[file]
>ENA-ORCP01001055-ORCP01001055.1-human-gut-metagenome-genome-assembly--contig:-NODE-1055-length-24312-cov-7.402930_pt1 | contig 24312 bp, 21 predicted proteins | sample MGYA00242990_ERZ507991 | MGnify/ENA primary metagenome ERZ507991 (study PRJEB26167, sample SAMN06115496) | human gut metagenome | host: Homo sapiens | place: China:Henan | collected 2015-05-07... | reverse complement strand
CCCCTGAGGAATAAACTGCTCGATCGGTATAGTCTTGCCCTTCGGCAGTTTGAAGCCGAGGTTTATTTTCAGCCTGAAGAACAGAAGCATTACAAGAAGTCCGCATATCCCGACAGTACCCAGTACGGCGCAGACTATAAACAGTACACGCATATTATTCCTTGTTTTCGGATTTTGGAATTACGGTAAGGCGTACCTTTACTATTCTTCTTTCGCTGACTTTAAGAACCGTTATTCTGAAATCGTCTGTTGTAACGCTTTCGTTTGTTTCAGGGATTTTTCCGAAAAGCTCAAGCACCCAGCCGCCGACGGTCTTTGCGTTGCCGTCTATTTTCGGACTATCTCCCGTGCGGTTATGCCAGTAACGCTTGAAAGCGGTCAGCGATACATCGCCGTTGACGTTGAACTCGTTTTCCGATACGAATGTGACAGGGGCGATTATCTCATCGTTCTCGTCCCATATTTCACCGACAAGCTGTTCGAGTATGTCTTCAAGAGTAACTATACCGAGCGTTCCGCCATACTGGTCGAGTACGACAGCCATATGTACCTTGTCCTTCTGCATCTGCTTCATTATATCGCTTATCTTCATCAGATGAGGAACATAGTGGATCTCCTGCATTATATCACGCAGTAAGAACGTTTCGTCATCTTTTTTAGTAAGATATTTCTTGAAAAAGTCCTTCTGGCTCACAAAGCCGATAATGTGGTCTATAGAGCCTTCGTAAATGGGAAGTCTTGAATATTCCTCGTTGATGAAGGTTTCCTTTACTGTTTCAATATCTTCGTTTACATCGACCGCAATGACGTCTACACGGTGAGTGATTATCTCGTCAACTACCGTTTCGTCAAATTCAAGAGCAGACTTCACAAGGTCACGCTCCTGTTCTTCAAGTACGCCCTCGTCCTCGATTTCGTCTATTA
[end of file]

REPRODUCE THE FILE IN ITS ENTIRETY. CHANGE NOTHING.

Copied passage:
>ENA-ORCP01001055-ORCP01001055.1-human-gut-metagenome-genome-assembly--contig:-NODE-1055-length-24312-cov-7.402930_pt1 | contig 24312 bp, 21 predicted proteins | sample MGYA00242990_ERZ507991 | MGnify/ENA primary metagenome ERZ507991 (study PRJEB26167, sample SAMN06115496) | human gut metagenome | host: Homo sapiens | place: China:Henan | collected 2015-05-07... | reverse complement strand
CCCCTGAGGAATAAACTGCTCGATCGGTATAGTCTTGCCCTTCGGCAGTTTGAAGCCGAGGTTTATTTTCAGCCTGAAGAACAGAAGCATTACAAGAAGTCCGCATATCCCGACAGTACCCAGTACGGCGCAGACTATAAACAGTACACGCATATTATTCCTTGTTTTCGGATTTTGGAATTACGGTAAGGCGTACCTTTACTATTCTTCTTTCGCTGACTTTAAGAACCGTTATTCTGAAATCGTCTGTTGTAACGCTTTCGTTTGTTTCAGGGATTTTTCCGAAAAGCTCAAGCACCCAGCCGCCGACGGTCTTTGCGTTGCCGTCTATTTTCGGACTATCTCCCGTGCGGTTATGCCAGTAACGCTTGAAAGCGGTCAGCGATACATCGCCGTTGACGTTGAACTCGTTTTCCGATACGAATGTGACAGGGGCGATTATCTCATCGTTCTCGTCCCATATTTCACCGACAAGCTGTTCGAGTATGTCTTCAAGAGTAACTATACCGAGCGTTCCGCCATACTGGTCGAGTACGACAGCCATATGTACCTTGTCCTTCTGCATCTGCTTCATTATATCGCTTATCTTCATCAGATGAGGAACATAGTGGATCTCCTGCATTATATCACGCAGTAAGAACGTTTCGTCATCTTTTTTAGTAAGATATTTCTTGAAAAAGTCCTTCTGGCTCACAAAGCCGATAATGTGGTCTATAGAGCCTTCGTAAATGGGAAGTCTTGAATATTCCTCGTTGATGAAGGTTTCCTTTACTGTTTCAATATCTTCGTTTACATCGACCGCAATGACGTCTACACGGTGAGTGATTATCTCGTCAACTACCGTTTCGTCAAATTCAAGAGCAGACTTCACAAGGTCACGCTCCTGTTCTTCAAGTACGCCCTCGTCCTCGATTTCGTCTATTA